Gibbs: Oh, I do, but I would never say that was a sign of a healthy classical Christian school. It’s a bit like some young preacher shouting, “Just stop sinning!” to his congregation. When young ministers fall prey to such angry foolishness, it is helpful for a fellow in the front row to stand and say, “Right, we were hoping you would explain how.” If the minister is not able to explain how, the congregation should find someone who is. So, too, enrolling your child in a classical school is a way of saying, “I want my child to seek after Christ-like humility. Will you help him do this in the classical manner?”
Teacher: What does it matter if a child seeks after Christ-like humility in a classical manner?
Gibbs: Not everyone who says to me, ‘Lord, Lord,’ will enter into the Kingdom of Heaven; but he who. does the will of my Father who is in heaven. Some seeds fall on shallow ground, spring up quickly, then wither quickly. In the moment a seed “springs up,” it has shown signs of life, signs of fruit, but sometimes that life dies when put to the test. A man must not only believe on the Lord Jesus, he must “endure to the end,” and it is much easier to say, “Lord, Lord,” on a Wednesday afternoon than it is to endure in that confession for seventy grueling, evil, temptation-filled years of life on earth.
Teacher: You didn’t answer my question.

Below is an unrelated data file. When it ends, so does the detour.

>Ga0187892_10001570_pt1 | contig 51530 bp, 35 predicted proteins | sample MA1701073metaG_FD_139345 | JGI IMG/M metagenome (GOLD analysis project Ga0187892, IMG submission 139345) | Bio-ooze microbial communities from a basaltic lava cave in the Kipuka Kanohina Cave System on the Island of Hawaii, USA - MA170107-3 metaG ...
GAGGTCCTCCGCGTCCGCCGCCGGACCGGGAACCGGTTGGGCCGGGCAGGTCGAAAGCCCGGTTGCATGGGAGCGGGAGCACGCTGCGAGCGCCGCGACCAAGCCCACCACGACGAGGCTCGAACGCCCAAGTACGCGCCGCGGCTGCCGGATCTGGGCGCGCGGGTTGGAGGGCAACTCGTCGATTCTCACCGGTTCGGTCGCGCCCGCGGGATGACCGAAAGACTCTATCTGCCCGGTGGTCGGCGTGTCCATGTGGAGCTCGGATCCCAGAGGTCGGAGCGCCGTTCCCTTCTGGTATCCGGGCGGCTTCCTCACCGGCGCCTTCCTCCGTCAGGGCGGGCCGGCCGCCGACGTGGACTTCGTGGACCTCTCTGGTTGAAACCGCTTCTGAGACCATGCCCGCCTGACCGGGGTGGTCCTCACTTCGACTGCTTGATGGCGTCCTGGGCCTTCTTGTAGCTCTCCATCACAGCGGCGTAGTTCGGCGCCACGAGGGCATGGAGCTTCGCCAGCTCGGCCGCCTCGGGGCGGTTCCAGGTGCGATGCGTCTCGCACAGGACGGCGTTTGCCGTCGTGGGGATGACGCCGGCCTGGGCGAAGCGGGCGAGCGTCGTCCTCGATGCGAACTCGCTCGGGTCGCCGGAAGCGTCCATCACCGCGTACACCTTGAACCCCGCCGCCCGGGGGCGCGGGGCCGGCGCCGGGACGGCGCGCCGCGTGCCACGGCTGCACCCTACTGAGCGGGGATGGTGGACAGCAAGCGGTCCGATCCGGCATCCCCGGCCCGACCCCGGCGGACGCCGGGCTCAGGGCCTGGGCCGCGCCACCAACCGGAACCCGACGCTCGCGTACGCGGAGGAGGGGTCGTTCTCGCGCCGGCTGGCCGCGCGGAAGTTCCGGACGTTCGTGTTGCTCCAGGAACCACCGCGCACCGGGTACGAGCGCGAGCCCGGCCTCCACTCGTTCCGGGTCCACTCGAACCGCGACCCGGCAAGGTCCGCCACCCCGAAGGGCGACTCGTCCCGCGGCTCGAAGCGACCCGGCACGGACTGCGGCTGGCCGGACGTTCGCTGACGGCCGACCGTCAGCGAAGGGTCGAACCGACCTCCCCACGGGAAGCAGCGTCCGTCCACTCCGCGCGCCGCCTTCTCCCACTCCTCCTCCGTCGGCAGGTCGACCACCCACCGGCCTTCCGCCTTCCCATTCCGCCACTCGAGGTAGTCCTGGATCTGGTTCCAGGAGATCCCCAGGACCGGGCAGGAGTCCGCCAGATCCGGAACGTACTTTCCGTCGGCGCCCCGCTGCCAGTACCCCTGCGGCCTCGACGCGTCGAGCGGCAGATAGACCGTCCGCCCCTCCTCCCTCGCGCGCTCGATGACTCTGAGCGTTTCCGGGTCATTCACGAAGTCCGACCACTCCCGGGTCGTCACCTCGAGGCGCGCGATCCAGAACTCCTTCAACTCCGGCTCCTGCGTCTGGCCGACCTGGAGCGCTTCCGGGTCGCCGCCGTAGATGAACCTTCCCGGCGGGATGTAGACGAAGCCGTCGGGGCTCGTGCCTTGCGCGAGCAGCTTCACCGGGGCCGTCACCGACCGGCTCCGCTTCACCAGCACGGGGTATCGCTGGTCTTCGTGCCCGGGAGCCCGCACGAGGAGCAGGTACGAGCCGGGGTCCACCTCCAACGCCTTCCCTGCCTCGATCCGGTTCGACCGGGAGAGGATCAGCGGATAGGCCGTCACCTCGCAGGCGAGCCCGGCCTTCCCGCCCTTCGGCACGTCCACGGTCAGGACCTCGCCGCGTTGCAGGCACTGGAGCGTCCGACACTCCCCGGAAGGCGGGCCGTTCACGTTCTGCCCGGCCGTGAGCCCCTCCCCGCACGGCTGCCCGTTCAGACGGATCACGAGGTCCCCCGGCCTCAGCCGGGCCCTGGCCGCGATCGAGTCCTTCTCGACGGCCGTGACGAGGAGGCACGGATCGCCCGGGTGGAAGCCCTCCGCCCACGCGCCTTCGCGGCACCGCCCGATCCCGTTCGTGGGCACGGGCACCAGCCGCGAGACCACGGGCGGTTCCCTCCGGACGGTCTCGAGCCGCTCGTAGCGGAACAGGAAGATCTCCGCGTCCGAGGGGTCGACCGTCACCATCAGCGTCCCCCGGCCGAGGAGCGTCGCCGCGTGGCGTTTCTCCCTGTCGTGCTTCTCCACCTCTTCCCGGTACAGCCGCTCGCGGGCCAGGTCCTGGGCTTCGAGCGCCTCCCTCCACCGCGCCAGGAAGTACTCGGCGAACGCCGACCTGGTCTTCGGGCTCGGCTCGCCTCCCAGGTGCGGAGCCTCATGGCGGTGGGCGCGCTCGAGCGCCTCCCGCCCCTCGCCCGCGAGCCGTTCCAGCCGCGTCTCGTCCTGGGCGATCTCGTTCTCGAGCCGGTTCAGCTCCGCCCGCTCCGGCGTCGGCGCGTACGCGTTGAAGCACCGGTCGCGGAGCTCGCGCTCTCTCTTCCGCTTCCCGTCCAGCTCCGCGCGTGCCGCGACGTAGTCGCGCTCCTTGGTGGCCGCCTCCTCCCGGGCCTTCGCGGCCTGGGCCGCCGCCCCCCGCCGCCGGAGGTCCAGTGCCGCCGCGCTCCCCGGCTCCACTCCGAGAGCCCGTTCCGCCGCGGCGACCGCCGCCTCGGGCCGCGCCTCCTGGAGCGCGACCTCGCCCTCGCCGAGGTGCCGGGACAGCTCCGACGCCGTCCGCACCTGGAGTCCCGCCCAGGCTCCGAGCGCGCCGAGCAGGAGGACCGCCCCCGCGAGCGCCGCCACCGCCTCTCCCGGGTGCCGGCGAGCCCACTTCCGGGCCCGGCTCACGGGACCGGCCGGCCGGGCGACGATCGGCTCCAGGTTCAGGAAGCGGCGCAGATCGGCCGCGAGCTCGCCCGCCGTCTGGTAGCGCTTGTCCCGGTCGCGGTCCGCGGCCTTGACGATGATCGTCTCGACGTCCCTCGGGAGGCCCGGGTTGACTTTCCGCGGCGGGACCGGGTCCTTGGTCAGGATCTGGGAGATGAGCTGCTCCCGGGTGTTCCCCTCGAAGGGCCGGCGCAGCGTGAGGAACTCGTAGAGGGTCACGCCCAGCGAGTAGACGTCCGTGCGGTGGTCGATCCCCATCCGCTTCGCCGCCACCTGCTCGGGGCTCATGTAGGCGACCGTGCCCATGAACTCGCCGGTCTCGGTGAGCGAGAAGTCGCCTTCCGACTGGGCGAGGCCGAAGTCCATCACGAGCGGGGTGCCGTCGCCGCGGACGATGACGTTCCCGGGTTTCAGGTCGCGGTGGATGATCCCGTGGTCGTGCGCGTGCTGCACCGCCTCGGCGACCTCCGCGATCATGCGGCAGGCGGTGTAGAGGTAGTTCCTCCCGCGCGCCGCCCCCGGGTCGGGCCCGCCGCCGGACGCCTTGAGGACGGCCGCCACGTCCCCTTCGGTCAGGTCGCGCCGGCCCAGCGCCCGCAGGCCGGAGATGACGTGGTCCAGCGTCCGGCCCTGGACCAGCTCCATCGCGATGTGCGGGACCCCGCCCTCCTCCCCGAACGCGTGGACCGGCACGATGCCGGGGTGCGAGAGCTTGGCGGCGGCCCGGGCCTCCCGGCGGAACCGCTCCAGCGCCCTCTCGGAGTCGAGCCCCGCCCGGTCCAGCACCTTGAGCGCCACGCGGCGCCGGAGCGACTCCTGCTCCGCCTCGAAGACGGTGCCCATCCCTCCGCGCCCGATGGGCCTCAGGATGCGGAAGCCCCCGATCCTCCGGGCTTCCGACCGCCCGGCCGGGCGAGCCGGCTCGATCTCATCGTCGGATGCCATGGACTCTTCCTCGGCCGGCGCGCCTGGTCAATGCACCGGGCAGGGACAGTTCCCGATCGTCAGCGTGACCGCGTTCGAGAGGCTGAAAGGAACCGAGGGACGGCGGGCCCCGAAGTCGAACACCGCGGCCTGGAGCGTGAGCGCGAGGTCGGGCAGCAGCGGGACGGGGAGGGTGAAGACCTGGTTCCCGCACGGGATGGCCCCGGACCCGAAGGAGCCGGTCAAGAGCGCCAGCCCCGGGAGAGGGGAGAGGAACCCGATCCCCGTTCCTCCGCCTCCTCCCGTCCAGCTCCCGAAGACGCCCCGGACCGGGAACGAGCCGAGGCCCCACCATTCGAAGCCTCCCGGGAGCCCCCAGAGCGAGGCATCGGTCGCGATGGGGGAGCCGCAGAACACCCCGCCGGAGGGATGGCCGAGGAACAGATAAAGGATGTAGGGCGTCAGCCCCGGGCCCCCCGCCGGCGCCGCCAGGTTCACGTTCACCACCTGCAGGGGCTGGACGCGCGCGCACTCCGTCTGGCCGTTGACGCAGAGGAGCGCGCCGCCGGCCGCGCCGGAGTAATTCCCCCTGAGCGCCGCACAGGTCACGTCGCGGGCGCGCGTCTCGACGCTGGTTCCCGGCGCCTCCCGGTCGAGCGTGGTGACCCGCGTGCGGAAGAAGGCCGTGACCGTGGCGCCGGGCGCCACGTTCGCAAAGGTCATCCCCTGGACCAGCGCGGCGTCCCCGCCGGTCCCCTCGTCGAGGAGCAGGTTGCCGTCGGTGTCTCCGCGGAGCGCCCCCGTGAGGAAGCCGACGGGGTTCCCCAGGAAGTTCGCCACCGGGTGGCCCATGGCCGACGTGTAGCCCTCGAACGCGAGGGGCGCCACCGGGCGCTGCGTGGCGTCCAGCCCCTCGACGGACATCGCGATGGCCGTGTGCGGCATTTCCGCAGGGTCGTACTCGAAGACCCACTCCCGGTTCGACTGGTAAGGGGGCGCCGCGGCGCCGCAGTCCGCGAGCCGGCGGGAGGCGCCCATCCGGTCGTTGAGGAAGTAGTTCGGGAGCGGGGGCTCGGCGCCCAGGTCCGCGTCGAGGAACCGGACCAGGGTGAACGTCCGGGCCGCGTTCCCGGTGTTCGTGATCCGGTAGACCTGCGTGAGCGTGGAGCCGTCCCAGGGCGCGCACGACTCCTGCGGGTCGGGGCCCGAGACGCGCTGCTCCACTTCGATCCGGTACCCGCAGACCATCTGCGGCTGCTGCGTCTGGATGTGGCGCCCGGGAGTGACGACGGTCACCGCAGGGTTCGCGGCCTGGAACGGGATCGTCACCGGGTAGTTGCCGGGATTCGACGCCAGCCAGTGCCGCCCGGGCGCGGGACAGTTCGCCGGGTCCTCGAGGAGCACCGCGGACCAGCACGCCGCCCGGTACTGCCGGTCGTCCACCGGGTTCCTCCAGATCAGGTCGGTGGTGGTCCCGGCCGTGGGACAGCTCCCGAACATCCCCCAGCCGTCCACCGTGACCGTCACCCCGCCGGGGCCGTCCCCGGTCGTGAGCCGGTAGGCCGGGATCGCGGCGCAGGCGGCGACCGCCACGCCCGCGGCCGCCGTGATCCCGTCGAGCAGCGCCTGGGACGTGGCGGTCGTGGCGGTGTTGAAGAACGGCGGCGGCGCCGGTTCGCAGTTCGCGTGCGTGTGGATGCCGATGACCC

Gibbs: I did, but I will try to answer it in a different way. Those who pursue classicism are simply unimpressed with how vague, generic, and platitudinous religion has become. It is one thing to yell, “Lose some weight!” at an obese man, and another thing to help him take stock of his refrigerator, give him an exercise regimen and a diet to follow, and the physical and intellectual tools he will need to be faithful to the diet and to return to the diet when he strays. It is one thing to yell, “Stop sinning!” at a crowd of teenagers, and another thing to show them how to imitate the thoughts, words, and deeds of righteous men and women. A classical education is for people who have tried to exhibit Christ-like humility, found it profoundly difficult, and want the wisdom of the ages to guide their return to Christ.
Teacher: Does it really matter whether a man knows who Pericles is provided that he has a good relationship with God? Does it really matter if a man has read Homer or not, provided that he has faith?
Gibbs: You seem to assume that a man’s relationship with God has nothing to do with what books he reads, what music he listens to, or what he believes about politics.